Dreading the Winter Blues?

Many people find themselves impacted by seasonal depression, or Seasonal Affective Disorder (SAD). Read on to find out more about this all too common condition.


A few years ago, a friend began describing his “bizarre experience,” of feeling depressed each year around his birthday. Now, many people do find birthdays to be difficult for a variety of reasons, but what he described did not seem to be influenced by any obvious trigger. In fact, he typically looked forward to birthdays. As it turns out, his birthday in is early November, near the first Sunday of the month, better known as daylight savings time. 

So what’s the big deal here? 

It appeared that my friend maybe be suffering from Seasonal Affective Disorder, ironically referred to as “SAD.” For those of you that may not know, SAD is characterized by depressed mood, irritability, fatigue (even when received more sleep), difficulty concentrating, increase in appetite and a general loss of interest in activities. It is a type of mood disturbance that presents during the change in seasons, typically late fall or early winter, and subsides during spring and summer months. There are rare cases in which the onset of SAD begins in spring and summer, but researchers are still working to determine the drivers behind such onsets.

When treating Seasonal Affective Disorder, there are two processes to consider; the biological and the psychological process.


It may come as no surprise that shorter days could result in significant mood shifts. After all, we know that sunlight promotes the release of the neurotransmitter Serotonin and Vitamin D, both mood boosters. Unlike other vitamins that are obtained through food, Vitamin D is naturally attained through a photosynthetic reaction triggered by sun exposure. According to the National Institute of Mental Health, those with SAD are suspected to have trouble regulating Serotonin, may experience a Vitamin D deficiency and possibly produce too much melatonin, as darkness promotes melatonin. A biological recipe for distress.


Just like the biological changes, the change in seasons can also prompt a psychological shift. Cognitive theories suggest that humans tend to move or feel in the way in which we think about things. From a cognitive perspective, it is imperative to be mindful of our reaction to the change in seasons. Unhelpful thoughts such as “it’s so cold, no one wants to be outside,” or “the next few months are going to be terrible,” deeply influence how we feel. These types of thoughts are considered “thinking errors,” catch the error and reframe the thought to something more productive, such as “even though it’s cold outside, I can still find ways to be active.” Finding value or understanding in each season is a productive way to shift thinking errors.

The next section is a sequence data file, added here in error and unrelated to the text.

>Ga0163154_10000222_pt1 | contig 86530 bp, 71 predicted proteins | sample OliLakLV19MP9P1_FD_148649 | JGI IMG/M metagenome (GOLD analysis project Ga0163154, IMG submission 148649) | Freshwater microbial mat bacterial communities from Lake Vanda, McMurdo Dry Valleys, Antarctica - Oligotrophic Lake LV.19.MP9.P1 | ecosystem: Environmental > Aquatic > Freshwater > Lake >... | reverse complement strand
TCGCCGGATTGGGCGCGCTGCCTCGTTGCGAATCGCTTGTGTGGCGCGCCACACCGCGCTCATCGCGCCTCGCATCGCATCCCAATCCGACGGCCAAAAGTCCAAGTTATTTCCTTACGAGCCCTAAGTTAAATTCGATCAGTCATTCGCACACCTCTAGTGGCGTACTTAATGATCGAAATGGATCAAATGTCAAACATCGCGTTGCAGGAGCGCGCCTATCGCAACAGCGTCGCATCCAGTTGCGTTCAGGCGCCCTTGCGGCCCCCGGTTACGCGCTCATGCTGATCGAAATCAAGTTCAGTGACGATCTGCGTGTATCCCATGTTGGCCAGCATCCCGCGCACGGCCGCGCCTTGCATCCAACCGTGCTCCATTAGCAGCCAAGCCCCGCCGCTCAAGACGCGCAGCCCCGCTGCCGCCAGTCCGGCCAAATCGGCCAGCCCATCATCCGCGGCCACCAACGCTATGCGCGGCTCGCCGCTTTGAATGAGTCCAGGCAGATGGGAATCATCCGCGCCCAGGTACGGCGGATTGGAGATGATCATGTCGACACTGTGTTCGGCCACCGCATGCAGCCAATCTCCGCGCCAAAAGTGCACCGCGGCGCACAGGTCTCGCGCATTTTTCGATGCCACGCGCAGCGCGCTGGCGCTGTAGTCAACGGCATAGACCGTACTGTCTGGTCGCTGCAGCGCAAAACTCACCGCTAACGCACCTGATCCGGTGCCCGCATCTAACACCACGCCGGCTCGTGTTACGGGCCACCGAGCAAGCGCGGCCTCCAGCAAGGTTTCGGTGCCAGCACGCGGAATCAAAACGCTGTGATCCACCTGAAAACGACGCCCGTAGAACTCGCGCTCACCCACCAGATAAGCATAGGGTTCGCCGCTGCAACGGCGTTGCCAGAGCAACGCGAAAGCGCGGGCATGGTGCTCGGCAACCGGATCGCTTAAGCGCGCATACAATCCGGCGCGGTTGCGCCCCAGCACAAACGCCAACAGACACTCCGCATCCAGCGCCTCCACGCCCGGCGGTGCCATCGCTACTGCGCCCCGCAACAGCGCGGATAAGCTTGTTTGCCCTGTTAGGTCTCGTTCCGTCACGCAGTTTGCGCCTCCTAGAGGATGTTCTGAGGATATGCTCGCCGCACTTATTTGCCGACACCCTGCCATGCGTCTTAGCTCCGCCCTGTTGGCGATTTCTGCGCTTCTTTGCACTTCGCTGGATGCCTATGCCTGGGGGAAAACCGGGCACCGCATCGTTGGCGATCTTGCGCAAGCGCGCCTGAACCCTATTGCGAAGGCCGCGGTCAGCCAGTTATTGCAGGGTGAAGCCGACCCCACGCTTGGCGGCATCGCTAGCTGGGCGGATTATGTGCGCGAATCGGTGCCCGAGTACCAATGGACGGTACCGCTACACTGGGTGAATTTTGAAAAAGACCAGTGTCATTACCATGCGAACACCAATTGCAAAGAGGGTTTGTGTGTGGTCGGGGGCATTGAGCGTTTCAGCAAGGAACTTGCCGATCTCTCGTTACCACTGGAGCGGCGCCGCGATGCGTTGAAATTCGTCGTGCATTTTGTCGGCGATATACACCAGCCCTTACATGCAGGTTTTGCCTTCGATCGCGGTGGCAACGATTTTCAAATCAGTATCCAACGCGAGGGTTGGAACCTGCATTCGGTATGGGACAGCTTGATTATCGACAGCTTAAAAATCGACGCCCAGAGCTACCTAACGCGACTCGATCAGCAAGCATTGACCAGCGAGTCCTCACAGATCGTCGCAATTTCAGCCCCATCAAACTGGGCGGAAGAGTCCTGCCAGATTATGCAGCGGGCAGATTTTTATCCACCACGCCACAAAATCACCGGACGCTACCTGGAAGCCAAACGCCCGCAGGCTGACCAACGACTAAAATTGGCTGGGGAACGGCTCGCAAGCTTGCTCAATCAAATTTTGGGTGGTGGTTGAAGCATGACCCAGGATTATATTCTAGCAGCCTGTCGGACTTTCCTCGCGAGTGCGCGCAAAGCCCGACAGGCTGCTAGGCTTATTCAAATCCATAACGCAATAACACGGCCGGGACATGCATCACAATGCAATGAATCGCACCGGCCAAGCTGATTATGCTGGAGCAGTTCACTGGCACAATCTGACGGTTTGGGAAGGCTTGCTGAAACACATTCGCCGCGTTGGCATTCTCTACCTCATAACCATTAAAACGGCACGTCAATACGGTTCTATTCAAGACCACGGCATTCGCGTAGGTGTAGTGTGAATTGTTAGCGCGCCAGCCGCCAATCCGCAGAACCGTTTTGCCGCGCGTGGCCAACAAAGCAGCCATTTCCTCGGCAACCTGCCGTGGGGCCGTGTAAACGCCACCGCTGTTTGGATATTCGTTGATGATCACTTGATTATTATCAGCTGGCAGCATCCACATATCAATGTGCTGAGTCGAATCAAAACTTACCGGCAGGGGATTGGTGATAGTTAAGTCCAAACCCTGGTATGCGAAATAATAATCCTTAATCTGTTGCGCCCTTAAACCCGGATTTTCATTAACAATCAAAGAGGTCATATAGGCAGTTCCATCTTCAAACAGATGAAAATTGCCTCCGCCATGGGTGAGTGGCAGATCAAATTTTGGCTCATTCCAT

Treatment Recommendations for Biological and Psychological drivers of SAD:
  1. A light therapy lamp essentially creates faux sunlight. It’s recommended use is at the beginning of the day, approximately two feet away, for about 20-30 minutes. 
  2. Exercise. This can be a tough one. Exercise is already a challenge for many people, and it is obviously more difficult when fatigued, irritable and unmotivated. But a 2013 Harvard Medical School Newsletter outlined benefits to include decreased blood pressure, improved sleep, the release of endorphins, and even improvements in the brain’s hippocampus, an area suspected to play a significant role in depression.  So, what do you do if you lack the motivation? START SMALL with realistic, attainable goals. There’s nothing more de-motivating than failing an initial goal. So, start with an intention that is realistic. If that means going to the gym for 10 minutes, start there. 
  3. Sleep. Regulating sleep means attending to your body’s circadian rhythm. Imagine how out of balance it can become when a disruption in our sleep structure occurs. Even subtle shifts in our sleep can cause an increase in fatigue and a reduction in our energy levels. Try to set a structured sleep schedule and stick with it. Make sure to wake up early and at the same time each morning. When you rise early, you are increasing your exposure to natural sunlight.
  4. Talk to your physician. For many, modifying their environment and behavior is not enough. If you suspect you may struggle with SAD, talk to your doctor to determine if a Vitamin D supplement is necessary or if medication would be helpful.
  5. Psychotherapy.  And last, but certainly not least, therapy. Therapy is the only treatment method that addresses the psychological process of SAD. Changing the way think and experience life can be very challenging. Having the support and guidance from a trained professional is sometimes the only way to break through deep-rooted negative thinking patterns. 

Finally, remember that seasonal changes are the cycle of life. Perhaps we need the slowing down period, to “hibernate” and reflect. Dig deep and find gratitude in each of the seasons. How boring would life become if we only experienced one season? The changing seasons provides the contrasting experience we need to appreciate the fullness of life. 


Holleigh Woodward, LPC

Licensed Professional Counselor

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